Dimensions of impulsive behavior: Personality and behavioral measures

Brady Reynolds, Amanda Ortengren, Jerry B. Richards, Harriet de Wit

Research output: Contribution to journalArticlepeer-review

663 Scopus citations


Impulsivity as a behavioral construct encompasses a wide range of what are often considered maladaptive behaviors. Impulsivity has been assessed using a variety of measures, including both self-report personality questionnaires and behavioral tasks, and each of these measures has been further subdivided into separate components which are thought to represent different underlying processes. However, few studies have employed both personality measures and behavioral tasks, and so the relations among these measures are not well understood. In one analysis we examined correlations between three widely used personality measures (i.e., BIS-11, I7, and MPQ) and four laboratory-task measures of impulsive behavior (behavioral inhibition (2), delay discounting, and risk taking) in 70 healthy adult volunteers. The correlations among the various self-report measures were high, but self-reports were not correlated with behavioral-task measures. In a second analysis we performed a principal-components analysis using data from the four behavioral tasks for 99 participants. Two components emerged, labeled "impulsive disinhibition" (Stop Task and Go/ No-Go task) and "impulsive decision-making" (Delay-Discounting task and Balloon Analog Risk Task). Taken collectively, these analyses support other recent findings indicating that self-report and behavioral tasks probably measure different constructs, and suggest that even among the behavioral measures, different tasks measure different, perhaps unrelated, components of impulsive behavior.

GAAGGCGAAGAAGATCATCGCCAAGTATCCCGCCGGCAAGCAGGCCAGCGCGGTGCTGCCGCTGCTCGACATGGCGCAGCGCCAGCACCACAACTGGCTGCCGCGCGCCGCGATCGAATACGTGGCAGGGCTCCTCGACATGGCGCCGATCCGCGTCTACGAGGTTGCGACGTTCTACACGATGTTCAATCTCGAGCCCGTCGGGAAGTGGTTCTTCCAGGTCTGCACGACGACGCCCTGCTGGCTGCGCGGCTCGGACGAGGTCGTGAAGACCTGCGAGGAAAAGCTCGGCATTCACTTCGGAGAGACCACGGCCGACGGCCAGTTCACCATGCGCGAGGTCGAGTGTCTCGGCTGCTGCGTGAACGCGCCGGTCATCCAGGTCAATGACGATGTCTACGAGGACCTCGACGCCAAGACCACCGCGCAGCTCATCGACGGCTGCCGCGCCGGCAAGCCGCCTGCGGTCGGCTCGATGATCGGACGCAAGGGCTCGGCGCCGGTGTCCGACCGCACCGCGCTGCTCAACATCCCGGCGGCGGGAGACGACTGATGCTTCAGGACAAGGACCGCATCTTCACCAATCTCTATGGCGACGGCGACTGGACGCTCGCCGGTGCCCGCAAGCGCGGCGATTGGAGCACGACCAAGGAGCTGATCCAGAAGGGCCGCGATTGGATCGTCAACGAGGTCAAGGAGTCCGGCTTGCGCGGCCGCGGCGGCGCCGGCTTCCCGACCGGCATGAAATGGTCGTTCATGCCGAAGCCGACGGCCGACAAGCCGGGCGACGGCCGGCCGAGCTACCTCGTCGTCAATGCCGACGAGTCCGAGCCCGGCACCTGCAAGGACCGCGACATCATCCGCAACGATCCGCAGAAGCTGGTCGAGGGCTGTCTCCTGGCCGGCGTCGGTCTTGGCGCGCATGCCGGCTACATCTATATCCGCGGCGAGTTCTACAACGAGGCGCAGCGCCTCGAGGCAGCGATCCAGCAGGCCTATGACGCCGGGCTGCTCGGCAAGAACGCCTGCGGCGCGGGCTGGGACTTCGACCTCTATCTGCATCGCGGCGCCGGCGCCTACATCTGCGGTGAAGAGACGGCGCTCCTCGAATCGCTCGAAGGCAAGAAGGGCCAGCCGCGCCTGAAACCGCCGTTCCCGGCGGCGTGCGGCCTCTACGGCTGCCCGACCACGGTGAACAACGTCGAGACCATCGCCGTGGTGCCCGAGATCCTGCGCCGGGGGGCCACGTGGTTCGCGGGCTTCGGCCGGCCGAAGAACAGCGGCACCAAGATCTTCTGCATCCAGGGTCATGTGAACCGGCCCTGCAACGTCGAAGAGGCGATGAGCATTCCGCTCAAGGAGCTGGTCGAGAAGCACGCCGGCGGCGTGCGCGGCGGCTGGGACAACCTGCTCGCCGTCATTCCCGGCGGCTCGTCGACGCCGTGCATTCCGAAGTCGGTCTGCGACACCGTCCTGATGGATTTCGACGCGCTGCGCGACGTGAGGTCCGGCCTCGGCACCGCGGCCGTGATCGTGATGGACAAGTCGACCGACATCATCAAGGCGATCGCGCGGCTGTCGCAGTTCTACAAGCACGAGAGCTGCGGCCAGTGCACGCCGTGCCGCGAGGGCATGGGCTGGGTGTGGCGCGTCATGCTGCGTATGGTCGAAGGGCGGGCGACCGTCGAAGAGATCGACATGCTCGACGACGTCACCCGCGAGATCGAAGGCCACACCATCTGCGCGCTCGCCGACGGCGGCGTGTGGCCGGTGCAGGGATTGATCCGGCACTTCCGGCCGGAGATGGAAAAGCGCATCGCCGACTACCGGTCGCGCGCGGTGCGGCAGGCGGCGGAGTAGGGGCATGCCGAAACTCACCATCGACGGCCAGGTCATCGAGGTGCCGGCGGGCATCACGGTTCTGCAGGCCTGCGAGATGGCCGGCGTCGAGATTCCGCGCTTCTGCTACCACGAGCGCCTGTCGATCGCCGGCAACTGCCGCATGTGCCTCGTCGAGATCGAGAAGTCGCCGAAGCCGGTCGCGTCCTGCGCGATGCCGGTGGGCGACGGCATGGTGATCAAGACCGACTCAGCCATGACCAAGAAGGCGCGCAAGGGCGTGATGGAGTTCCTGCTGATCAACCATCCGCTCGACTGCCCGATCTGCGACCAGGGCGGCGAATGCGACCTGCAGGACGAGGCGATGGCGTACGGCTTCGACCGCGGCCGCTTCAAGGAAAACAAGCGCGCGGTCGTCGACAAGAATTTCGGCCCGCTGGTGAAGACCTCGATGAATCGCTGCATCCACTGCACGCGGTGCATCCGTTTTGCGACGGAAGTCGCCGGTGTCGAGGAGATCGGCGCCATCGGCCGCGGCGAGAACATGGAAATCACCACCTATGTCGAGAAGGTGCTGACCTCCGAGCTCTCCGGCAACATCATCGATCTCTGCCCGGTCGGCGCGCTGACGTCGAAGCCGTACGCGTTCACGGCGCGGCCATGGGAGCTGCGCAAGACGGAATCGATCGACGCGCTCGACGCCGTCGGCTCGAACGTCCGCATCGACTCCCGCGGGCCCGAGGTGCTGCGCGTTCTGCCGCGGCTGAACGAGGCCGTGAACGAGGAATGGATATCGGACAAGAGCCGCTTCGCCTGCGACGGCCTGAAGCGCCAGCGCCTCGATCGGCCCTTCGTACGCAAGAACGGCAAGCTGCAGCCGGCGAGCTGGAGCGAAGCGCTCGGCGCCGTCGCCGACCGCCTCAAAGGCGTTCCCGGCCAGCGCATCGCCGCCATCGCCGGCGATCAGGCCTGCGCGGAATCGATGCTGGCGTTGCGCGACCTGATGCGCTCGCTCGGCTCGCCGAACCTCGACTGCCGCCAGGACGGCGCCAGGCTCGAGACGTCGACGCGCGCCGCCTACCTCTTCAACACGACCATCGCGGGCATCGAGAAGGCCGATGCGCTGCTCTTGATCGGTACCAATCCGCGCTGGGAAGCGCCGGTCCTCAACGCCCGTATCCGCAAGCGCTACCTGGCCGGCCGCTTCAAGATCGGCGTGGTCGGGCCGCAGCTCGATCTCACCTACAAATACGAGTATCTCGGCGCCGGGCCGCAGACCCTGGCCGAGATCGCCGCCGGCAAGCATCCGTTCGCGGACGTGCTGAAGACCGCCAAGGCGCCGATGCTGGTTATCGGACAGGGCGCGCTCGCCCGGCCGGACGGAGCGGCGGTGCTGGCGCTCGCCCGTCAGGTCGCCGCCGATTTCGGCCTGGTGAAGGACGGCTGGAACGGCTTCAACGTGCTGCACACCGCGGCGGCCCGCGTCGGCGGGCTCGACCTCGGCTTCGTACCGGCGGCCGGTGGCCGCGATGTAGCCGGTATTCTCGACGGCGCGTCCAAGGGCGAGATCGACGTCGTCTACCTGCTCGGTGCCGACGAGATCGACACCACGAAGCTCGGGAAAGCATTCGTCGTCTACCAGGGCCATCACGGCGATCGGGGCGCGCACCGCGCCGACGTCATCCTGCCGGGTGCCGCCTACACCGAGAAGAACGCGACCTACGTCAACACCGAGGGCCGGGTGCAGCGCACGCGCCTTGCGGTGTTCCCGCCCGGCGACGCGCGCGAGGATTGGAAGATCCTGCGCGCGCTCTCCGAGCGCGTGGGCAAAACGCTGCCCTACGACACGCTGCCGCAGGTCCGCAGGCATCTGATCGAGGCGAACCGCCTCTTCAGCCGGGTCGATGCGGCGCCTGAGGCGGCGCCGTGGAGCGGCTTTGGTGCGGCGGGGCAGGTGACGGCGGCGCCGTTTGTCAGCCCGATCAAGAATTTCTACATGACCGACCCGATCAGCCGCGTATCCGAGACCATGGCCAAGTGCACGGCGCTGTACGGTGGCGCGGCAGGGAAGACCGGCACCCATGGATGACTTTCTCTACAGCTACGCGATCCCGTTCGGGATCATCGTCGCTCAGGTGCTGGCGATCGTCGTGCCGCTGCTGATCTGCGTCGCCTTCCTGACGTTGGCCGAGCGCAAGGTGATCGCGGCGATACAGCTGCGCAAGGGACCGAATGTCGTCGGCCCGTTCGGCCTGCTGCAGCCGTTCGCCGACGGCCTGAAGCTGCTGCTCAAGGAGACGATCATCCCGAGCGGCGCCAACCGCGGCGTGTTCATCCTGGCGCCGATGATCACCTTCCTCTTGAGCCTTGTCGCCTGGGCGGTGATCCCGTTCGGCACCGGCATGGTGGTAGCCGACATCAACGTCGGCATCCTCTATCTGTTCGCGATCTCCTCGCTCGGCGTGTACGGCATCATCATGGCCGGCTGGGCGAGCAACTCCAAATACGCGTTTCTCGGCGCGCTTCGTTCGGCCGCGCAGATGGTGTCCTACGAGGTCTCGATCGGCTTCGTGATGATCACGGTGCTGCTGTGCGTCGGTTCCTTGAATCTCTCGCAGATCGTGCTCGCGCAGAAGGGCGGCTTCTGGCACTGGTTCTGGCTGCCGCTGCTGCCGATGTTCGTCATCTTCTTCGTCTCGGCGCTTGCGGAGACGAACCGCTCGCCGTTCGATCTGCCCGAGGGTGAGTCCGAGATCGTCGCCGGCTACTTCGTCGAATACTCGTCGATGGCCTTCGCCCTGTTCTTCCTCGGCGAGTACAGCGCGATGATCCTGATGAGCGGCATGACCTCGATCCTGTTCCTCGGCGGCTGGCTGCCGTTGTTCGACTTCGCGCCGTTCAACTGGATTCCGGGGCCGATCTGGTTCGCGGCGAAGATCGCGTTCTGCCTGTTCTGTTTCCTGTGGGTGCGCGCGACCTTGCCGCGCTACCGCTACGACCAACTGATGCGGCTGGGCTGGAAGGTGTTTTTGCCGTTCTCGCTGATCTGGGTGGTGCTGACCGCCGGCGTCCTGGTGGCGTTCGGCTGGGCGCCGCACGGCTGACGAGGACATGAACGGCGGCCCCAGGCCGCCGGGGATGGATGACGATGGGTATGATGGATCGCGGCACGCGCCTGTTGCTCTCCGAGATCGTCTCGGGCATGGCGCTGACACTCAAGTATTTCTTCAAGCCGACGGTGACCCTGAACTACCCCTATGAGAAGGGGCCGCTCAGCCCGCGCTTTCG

Original languageEnglish
Pages (from-to)305-315
Number of pages11
JournalPersonality and Individual Differences
Issue number2
StatePublished - Jan 2006


  • Correlation
  • Delay Discounting
  • Human
  • Impulsivity
  • Laboratory measures
  • Principal component
  • Self-report measures

ASJC Scopus subject areas

  • Psychology (all)


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